Following a bench trial, defendant was found guilty of possession of more than 30 but less than 500 grams of cannabis and was sentenced as indicated above. Defendant now brings this appeal.
In order to have standing to challenge a search, a defendant must demonstrate that his own fourth amendment rights have been violated. To do so, a defendant must demonstrate that he has a reasonable expectation of privacy in the place searched or the property seized. People v. Walters, 187 Ill. App. 3d 661, 666, 135 Ill. Dec. 125, 543 N.E.2d 508 (1989). In determining whether an individual has a reasonable expectation of privacy, a court may look at property ownership, possessory interest in the area or property seized, ability to control use of the property, prior use of the property seized or area searched, and whether defendant had a subjective expectation of privacy in the property. Walters, 187 Ill. App. 3d at 666.
In the present case, defendant contends that the trial court erred in determining that he had no expectation of privacy in room 27. This court has noted that the fourth amendment constraints against unreasonable searches and seizures apply to guests in hotel rooms. People v. Vought, 174 Ill. App. 3d 563, 567, 124 Ill. Dec. 204, 528 N.E.2d 1095 (1988). However, Vought is distinguishable from the present case because, as the court pointed out in Vought, it was undisputed by the parties that Vought was a registered guest of the hotel at the time of the search. Vought, 174 Ill. App. 3d at 566-67. In the present case, there was conflicting testimony on that very issue.
Our review of the evidence in this case is guided by the following principles. As a general rule, the law provides that each case must be decided on it own facts, and a trial court's ruling on a motion to suppress will not be disturbed unless it was manifestly erroneous. People v. Frazier, 248 Ill. App. 3d 6, 12, 187 Ill. Dec. 369, 617 N.E.2d 826 (1993). This standard is clearly applicable where the motion turns upon findings of fact determined through an assessment of the weight and credibility of the evidence. Frazier, 248 Ill. App. 3d at 12. Because the trial court has heard the testimony, seen the witnesses, and had the opportunity to observe their demeanor, it is in the best position to judge the witnesses' credibility, determine the weight to be accorded their testimony, decide the inferences to be drawn from the evidence, and resolve any conflicts in the evidence. Frazier, 248 Ill. App. 3d at 13. A reviewing court will not substitute its judgment on these matters for that of the trial court unless it finds the court's ruling to have been manifestly erroneous. 248 Ill. App. 3d at 13.
After reviewing the record in this case, we are of the opinion that the trial court erred in denying defendant's motion to suppress. The evidence does not support the trial court's determination that the defendant had lost his possessory interest in the room 27 and thus did not have an expectation of privacy in room 27. On the contrary, the evidence clearly supports the conclusion that the defendant had an expectation of privacy in room 27.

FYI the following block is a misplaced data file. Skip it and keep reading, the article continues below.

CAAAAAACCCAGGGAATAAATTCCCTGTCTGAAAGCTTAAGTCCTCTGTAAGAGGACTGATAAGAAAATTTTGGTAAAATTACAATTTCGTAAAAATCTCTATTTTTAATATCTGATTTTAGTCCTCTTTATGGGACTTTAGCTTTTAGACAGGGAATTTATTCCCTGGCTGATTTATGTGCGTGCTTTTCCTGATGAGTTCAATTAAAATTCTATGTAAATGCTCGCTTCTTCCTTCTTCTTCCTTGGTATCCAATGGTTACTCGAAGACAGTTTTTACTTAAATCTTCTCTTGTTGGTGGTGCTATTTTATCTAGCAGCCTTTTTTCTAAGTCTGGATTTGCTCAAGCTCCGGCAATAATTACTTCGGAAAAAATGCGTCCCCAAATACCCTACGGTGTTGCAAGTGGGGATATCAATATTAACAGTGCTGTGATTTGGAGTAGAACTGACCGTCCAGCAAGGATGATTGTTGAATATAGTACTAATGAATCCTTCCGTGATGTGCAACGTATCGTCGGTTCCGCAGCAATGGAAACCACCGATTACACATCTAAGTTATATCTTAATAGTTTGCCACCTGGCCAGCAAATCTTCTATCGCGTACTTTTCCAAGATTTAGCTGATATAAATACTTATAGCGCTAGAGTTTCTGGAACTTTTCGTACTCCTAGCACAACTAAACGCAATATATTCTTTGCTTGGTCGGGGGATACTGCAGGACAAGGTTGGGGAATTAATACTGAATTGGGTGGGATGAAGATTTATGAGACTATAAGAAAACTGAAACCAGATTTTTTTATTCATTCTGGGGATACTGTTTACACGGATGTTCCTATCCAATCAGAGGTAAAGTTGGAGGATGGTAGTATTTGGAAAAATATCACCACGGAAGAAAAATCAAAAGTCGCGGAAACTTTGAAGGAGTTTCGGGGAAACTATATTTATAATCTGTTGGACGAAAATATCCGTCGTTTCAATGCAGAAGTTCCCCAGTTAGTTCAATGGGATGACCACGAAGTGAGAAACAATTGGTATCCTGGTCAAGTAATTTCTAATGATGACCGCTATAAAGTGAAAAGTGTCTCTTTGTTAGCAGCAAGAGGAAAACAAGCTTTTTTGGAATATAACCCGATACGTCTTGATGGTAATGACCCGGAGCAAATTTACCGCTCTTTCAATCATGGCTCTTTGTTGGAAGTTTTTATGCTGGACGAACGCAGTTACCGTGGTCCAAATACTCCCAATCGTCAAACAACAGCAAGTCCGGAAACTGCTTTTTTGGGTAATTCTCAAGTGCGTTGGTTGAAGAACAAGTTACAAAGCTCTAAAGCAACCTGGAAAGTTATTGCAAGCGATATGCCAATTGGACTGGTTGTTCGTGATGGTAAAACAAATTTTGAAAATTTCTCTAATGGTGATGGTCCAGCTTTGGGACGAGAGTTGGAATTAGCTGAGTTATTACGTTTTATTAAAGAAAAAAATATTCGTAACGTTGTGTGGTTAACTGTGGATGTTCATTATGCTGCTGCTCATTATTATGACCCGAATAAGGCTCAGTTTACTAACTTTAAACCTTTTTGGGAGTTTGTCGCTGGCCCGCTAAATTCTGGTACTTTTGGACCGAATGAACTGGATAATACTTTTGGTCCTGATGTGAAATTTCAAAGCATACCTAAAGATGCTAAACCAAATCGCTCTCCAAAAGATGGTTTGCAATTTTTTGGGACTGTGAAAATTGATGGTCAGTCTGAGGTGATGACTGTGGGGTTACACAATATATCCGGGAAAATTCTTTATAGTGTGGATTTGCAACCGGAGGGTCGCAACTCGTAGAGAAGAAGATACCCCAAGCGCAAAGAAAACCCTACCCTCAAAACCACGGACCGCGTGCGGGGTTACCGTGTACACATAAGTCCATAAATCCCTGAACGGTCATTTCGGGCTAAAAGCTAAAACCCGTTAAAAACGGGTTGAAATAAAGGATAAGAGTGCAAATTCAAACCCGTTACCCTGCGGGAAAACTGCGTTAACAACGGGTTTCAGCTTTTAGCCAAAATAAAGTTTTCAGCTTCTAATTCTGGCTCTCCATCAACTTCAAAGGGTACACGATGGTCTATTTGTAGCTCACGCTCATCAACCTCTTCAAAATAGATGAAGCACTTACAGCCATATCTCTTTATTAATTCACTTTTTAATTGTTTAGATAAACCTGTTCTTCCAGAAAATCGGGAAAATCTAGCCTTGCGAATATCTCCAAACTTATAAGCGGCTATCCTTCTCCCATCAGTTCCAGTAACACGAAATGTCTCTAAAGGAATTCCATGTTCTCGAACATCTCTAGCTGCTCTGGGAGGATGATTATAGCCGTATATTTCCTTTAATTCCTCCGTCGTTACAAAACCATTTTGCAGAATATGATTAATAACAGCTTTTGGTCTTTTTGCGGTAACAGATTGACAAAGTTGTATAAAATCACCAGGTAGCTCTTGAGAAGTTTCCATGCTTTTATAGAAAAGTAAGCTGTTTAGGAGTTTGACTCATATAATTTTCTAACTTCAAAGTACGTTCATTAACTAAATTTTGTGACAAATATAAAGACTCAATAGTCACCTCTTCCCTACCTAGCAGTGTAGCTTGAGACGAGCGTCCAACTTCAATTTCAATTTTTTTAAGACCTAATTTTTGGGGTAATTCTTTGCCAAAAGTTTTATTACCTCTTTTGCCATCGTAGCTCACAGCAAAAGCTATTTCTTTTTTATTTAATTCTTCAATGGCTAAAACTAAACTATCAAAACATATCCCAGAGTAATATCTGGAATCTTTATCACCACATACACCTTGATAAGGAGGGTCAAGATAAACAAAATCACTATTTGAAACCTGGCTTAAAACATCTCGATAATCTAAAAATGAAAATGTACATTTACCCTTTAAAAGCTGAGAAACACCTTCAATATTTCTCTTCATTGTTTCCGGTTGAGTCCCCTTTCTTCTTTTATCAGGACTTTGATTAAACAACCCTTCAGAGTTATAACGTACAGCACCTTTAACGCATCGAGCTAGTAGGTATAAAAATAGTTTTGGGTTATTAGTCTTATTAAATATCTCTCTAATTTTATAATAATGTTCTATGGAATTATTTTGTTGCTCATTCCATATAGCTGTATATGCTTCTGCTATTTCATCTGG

We believe that the decision in this case rests upon the timing of the search by police relative to the payment of the rent for room 27. Preliminarily, we note that, despite the fact that defendant was behind in his rental payment, both Mr. and Mrs. Karl still considered defendant to be a guest of the motel on November 24, 1992. Although defendant's possessions were removed from room 27 and the room cleaned in preparation for rerenting, in fact, room 27 was not rerented on November 24, 1992. Prior to the search by the police, defendant paid the rent due on room 27. Prior to the search by police, defendant was still in possession of the key for room 27. There is no evidence that he was asked to surrender that key prior to paying his rent or that he was offered another room in place of room 27.
The State argues that the search by the police should be upheld because the police were unaware that defendant had paid his rent prior to the search, relying on People v. Smith, 203 Ill. App. 3d 545, 148 Ill. Dec. 946, 561 N.E.2d 252 (1990). In that case, the court held that the decision of the police to enter a residence, based upon the circumstances before them and their reasonable belief that Smith had abandoned the premises, would have been lawful even if the trial court were later to find that belief to be erroneous. Smith, 203 Ill. App. 3d at 559.
We decline to follow Smith. Smith is factually distinguishable from the present case. Smith, who was two months behind in his rent, did not pay his arrearage prior to the search by the police.
Moreover, when it addressed an alternative argument by the State leading to the above pronouncement, the reviewing court had already determined that the trial court had correctly found that Smith had abandoned the premises. Such pronouncement is dicta and, therefore, not binding upon this court.
We further conclude that the State's reliance on United States v. Parizo, 514 F.2d 52 (2d Cir. 1975) is likewise misplaced. We note, first, that decisions of the United States District Court and the Court of Appeals are not binding authority upon State courts and are held to be no more than persuasive authority. People v. Qualls, 233 Ill. App. 3d 394, 397-98, 174 Ill. Dec. 595, 599 N.E.2d 141 (1992). Moreover, Parizo is factually distinguishable from the case before us. In that case, Parizo had paid for one night's lodging at a motel. Although the next morning he made statements to two motel employees that he might stay longer, he never communicated that fact to the management. There was no evidence that he paid for any more than the first night. The search in that case took place after the defendant had been checked out of the motel by the management. Parizo, 514 F.2d at 53-54.
Based upon the record before us, we conclude that the decision of the trial court in determining that defendant had lost his expectation of privacy in room 27 was manifestly erroneous. Thus, the denial of the defendant's motion to suppress must be reversed.
The judgment of the circuit court is reversed, and the cause is remanded for a new trial
Reversed and remanded.
McLAREN, P.J., and GEIGER, J., concur.